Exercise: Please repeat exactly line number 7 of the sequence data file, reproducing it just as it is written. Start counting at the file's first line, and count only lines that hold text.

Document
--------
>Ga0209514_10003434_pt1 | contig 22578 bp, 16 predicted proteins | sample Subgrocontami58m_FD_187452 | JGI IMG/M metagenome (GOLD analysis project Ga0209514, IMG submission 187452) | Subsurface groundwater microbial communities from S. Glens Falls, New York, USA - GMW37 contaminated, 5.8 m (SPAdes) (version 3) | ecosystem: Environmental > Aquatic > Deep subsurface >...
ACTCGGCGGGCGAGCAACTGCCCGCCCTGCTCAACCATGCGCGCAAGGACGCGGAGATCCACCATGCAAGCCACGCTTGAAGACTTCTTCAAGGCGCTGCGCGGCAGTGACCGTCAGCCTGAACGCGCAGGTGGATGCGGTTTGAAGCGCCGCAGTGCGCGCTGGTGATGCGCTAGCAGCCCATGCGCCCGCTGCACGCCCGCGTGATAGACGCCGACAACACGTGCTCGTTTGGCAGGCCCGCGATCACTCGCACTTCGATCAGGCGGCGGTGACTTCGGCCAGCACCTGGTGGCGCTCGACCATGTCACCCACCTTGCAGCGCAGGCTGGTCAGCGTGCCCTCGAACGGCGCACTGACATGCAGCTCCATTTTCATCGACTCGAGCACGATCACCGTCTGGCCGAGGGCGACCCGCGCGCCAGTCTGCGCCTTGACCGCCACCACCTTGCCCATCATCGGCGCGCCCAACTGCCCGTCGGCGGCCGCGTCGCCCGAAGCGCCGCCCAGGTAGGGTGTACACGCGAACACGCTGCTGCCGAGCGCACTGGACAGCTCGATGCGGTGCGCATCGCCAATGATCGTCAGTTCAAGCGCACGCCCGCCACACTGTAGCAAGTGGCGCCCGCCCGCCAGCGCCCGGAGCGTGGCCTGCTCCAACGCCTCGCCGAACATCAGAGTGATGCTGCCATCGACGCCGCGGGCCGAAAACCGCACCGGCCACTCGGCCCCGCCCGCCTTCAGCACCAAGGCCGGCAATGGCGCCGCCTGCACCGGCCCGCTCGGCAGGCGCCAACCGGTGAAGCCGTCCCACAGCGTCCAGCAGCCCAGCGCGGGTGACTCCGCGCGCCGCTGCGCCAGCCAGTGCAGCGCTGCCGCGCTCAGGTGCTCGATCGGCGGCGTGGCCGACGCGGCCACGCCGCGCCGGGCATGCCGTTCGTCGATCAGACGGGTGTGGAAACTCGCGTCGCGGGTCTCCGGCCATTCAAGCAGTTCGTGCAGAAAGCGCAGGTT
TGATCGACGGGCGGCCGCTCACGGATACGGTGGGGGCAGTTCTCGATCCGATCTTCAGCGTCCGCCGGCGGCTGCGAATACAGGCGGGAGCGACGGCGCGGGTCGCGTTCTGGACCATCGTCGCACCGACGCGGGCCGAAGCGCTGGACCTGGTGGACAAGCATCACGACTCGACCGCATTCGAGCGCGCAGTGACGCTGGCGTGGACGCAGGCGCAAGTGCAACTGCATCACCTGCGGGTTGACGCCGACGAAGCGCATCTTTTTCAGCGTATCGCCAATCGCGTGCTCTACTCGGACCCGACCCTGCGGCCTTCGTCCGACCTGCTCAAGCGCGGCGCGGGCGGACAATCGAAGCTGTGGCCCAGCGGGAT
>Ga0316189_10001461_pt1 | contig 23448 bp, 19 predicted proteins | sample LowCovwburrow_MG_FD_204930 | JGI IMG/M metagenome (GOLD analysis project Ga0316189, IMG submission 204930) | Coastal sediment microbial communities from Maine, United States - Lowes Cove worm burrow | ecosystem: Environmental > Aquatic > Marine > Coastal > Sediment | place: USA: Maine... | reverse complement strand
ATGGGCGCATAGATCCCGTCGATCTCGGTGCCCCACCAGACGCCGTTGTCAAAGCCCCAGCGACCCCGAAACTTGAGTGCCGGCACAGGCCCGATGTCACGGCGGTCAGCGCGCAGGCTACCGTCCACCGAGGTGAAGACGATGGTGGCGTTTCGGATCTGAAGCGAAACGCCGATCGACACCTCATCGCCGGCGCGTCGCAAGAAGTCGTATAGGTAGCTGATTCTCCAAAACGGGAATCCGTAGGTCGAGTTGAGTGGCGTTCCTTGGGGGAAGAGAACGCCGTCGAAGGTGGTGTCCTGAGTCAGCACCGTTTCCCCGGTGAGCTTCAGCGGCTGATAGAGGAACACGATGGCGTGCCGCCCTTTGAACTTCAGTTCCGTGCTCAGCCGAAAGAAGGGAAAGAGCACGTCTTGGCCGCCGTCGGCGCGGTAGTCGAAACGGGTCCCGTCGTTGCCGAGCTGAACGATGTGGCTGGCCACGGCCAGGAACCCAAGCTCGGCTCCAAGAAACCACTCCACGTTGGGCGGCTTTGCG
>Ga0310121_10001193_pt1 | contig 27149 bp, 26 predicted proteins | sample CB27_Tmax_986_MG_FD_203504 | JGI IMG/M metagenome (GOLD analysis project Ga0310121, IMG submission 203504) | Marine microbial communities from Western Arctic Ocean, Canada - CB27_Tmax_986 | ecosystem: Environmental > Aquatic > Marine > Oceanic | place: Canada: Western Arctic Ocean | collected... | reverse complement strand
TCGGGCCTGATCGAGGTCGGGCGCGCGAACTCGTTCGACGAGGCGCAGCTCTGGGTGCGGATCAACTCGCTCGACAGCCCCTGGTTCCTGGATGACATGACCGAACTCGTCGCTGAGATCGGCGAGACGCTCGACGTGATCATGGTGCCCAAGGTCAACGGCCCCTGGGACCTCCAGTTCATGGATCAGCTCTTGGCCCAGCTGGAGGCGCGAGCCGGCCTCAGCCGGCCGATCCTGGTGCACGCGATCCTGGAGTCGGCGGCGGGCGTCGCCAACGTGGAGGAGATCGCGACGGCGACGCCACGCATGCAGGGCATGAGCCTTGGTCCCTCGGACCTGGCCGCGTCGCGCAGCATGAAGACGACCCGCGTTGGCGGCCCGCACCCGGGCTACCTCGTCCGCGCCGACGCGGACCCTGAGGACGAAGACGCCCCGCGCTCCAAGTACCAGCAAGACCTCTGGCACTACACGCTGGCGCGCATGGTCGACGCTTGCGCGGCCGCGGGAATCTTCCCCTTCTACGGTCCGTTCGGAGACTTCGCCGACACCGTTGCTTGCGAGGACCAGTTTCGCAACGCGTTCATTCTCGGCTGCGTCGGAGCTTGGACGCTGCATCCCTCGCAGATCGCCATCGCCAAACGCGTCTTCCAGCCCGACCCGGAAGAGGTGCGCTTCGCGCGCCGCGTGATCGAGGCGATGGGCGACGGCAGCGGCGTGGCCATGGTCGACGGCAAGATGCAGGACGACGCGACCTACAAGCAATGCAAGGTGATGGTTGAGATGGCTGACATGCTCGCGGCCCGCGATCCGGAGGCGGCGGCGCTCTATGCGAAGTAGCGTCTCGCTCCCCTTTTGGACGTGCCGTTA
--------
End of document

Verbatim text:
TCGGGCCTGATCGAGGTCGGGCGCGCGAACTCGTTCGACGAGGCGCAGCTCTGGGTGCGGATCAACTCGCTCGACAGCCCCTGGTTCCTGGATGACATGACCGAACTCGTCGCTGAGATCGGCGAGACGCTCGACGTGATCATGGTGCCCAAGGTCAACGGCCCCTGGGACCTCCAGTTCATGGATCAGCTCTTGGCCCAGCTGGAGGCGCGAGCCGGCCTCAGCCGGCCGATCCTGGTGCACGCGATCCTGGAGTCGGCGGCGGGCGTCGCCAACGTGGAGGAGATCGCGACGGCGACGCCACGCATGCAGGGCATGAGCCTTGGTCCCTCGGACCTGGCCGCGTCGCGCAGCATGAAGACGACCCGCGTTGGCGGCCCGCACCCGGGCTACCTCGTCCGCGCCGACGCGGACCCTGAGGACGAAGACGCCCCGCGCTCCAAGTACCAGCAAGACCTCTGGCACTACACGCTGGCGCGCATGGTCGACGCTTGCGCGGCCGCGGGAATCTTCCCCTTCTACGGTCCGTTCGGAGACTTCGCCGACACCGTTGCTTGCGAGGACCAGTTTCGCAACGCGTTCATTCTCGGCTGCGTCGGAGCTTGGACGCTGCATCCCTCGCAGATCGCCATCGCCAAACGCGTCTTCCAGCCCGACCCGGAAGAGGTGCGCTTCGCGCGCCGCGTGATCGAGGCGATGGGCGACGGCAGCGGCGTGGCCATGGTCGACGGCAAGATGCAGGACGACGCGACCTACAAGCAATGCAAGGTGATGGTTGAGATGGCTGACATGCTCGCGGCCCGCGATCCGGAGGCGGCGGCGCTCTATGCGAAGTAGCGTCTCGCTCCCCTTTTGGACGTGCCGTTA